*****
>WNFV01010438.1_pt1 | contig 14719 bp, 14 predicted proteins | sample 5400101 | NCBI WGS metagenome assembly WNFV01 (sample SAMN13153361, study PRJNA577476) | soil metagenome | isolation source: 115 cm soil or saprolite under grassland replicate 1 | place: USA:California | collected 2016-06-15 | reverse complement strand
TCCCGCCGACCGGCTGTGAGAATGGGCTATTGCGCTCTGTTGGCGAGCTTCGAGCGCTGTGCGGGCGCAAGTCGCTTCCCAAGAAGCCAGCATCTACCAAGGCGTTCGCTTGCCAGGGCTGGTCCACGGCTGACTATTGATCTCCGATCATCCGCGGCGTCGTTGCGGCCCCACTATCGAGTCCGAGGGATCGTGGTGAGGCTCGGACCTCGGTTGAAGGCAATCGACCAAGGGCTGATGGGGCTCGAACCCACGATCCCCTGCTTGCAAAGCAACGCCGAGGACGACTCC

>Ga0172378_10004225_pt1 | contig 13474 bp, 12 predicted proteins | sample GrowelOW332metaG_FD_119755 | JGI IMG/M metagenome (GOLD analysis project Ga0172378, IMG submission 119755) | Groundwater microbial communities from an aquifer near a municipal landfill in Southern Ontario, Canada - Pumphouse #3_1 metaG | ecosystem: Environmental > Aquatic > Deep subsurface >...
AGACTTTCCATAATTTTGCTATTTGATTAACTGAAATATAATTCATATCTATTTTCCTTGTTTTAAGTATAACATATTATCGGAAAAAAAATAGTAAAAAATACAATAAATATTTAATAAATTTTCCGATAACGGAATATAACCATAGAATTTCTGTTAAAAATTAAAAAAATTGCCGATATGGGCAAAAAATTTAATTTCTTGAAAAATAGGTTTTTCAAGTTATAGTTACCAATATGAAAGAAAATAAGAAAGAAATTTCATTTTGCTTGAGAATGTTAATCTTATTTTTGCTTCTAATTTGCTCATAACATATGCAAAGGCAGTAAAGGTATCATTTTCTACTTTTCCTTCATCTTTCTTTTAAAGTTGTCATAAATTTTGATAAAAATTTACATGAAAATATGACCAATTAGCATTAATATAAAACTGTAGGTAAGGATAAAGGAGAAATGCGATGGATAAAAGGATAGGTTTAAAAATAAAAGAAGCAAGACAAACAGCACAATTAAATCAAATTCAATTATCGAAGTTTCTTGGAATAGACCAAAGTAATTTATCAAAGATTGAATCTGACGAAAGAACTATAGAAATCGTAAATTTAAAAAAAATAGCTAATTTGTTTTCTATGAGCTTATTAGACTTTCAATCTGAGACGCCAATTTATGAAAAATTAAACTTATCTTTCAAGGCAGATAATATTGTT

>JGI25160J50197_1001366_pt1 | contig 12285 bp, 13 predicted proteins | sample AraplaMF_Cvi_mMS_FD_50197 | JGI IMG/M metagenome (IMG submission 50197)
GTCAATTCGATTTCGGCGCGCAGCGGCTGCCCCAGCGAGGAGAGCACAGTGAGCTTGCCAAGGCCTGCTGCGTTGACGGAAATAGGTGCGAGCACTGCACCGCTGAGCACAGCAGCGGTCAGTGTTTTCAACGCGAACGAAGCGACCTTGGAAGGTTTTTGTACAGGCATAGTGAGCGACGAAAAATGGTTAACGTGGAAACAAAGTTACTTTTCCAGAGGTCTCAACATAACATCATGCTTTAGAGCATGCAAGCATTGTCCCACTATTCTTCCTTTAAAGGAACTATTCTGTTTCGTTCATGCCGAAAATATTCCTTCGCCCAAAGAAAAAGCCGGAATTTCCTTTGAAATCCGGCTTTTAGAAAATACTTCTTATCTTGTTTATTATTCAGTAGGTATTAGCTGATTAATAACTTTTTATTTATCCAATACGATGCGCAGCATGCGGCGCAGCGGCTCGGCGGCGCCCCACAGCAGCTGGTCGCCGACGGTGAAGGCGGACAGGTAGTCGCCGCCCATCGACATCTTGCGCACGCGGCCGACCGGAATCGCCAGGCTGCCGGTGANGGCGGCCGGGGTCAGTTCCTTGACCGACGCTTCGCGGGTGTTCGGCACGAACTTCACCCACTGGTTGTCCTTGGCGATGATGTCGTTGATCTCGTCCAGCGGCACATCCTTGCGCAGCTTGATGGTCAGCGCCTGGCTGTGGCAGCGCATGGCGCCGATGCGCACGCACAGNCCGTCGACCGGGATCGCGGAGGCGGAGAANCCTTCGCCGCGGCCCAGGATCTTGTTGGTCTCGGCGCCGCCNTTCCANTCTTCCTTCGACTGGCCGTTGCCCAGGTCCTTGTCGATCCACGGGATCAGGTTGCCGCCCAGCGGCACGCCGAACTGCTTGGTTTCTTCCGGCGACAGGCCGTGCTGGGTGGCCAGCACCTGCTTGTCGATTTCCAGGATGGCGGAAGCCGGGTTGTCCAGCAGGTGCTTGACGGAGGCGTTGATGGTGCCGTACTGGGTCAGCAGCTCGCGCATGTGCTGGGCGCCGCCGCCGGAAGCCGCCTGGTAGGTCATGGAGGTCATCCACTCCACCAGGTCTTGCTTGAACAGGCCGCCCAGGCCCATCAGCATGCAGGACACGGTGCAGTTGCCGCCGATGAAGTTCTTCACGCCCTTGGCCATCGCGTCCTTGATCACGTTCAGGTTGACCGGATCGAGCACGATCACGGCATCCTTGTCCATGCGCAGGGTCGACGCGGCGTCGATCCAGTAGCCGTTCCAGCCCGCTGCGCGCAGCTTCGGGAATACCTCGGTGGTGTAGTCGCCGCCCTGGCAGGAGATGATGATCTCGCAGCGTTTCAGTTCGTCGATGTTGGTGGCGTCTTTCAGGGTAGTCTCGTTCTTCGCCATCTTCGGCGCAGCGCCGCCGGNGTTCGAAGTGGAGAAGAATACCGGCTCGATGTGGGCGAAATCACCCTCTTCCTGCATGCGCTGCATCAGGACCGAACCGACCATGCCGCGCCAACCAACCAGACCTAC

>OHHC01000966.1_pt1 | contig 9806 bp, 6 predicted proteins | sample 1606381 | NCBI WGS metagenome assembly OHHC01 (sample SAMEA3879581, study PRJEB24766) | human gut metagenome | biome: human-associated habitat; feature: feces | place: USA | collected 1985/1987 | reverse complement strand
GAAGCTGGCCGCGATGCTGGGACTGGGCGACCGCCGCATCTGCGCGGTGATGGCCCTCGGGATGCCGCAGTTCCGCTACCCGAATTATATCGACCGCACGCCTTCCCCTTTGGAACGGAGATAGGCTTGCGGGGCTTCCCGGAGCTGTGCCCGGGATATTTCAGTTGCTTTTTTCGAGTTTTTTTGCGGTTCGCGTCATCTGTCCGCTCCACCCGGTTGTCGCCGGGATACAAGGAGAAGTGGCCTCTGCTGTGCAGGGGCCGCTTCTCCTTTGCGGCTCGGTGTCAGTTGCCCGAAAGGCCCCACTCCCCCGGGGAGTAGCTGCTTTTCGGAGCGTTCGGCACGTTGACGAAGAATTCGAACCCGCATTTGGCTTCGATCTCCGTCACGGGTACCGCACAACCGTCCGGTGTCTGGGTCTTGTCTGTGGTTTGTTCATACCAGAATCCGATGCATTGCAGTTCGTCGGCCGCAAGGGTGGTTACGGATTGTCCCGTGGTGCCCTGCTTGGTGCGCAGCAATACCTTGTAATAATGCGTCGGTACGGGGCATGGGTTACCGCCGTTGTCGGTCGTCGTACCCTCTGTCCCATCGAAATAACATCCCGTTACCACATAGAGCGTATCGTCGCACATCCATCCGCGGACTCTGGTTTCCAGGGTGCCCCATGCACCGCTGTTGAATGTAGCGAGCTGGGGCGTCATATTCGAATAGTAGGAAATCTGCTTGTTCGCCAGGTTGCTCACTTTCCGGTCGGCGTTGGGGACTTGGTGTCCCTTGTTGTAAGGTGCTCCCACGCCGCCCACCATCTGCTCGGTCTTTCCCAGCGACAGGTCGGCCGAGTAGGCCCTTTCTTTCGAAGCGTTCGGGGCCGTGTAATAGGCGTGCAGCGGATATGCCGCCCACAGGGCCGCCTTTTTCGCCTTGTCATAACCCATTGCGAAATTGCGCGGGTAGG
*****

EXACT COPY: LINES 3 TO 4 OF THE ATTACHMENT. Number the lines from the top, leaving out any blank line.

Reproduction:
>Ga0172378_10004225_pt1 | contig 13474 bp, 12 predicted proteins | sample GrowelOW332metaG_FD_119755 | JGI IMG/M metagenome (GOLD analysis project Ga0172378, IMG submission 119755) | Groundwater microbial communities from an aquifer near a municipal landfill in Southern Ontario, Canada - Pumphouse #3_1 metaG | ecosystem: Environmental > Aquatic > Deep subsurface >...
AGACTTTCCATAATTTTGCTATTTGATTAACTGAAATATAATTCATATCTATTTTCCTTGTTTTAAGTATAACATATTATCGGAAAAAAAATAGTAAAAAATACAATAAATATTTAATAAATTTTCCGATAACGGAATATAACCATAGAATTTCTGTTAAAAATTAAAAAAATTGCCGATATGGGCAAAAAATTTAATTTCTTGAAAAATAGGTTTTTCAAGTTATAGTTACCAATATGAAAGAAAATAAGAAAGAAATTTCATTTTGCTTGAGAATGTTAATCTTATTTTTGCTTCTAATTTGCTCATAACATATGCAAAGGCAGTAAAGGTATCATTTTCTACTTTTCCTTCATCTTTCTTTTAAAGTTGTCATAAATTTTGATAAAAATTTACATGAAAATATGACCAATTAGCATTAATATAAAACTGTAGGTAAGGATAAAGGAGAAATGCGATGGATAAAAGGATAGGTTTAAAAATAAAAGAAGCAAGACAAACAGCACAATTAAATCAAATTCAATTATCGAAGTTTCTTGGAATAGACCAAAGTAATTTATCAAAGATTGAATCTGACGAAAGAACTATAGAAATCGTAAATTTAAAAAAAATAGCTAATTTGTTTTCTATGAGCTTATTAGACTTTCAATCTGAGACGCCAATTTATGAAAAATTAAACTTATCTTTCAAGGCAGATAATATTGTT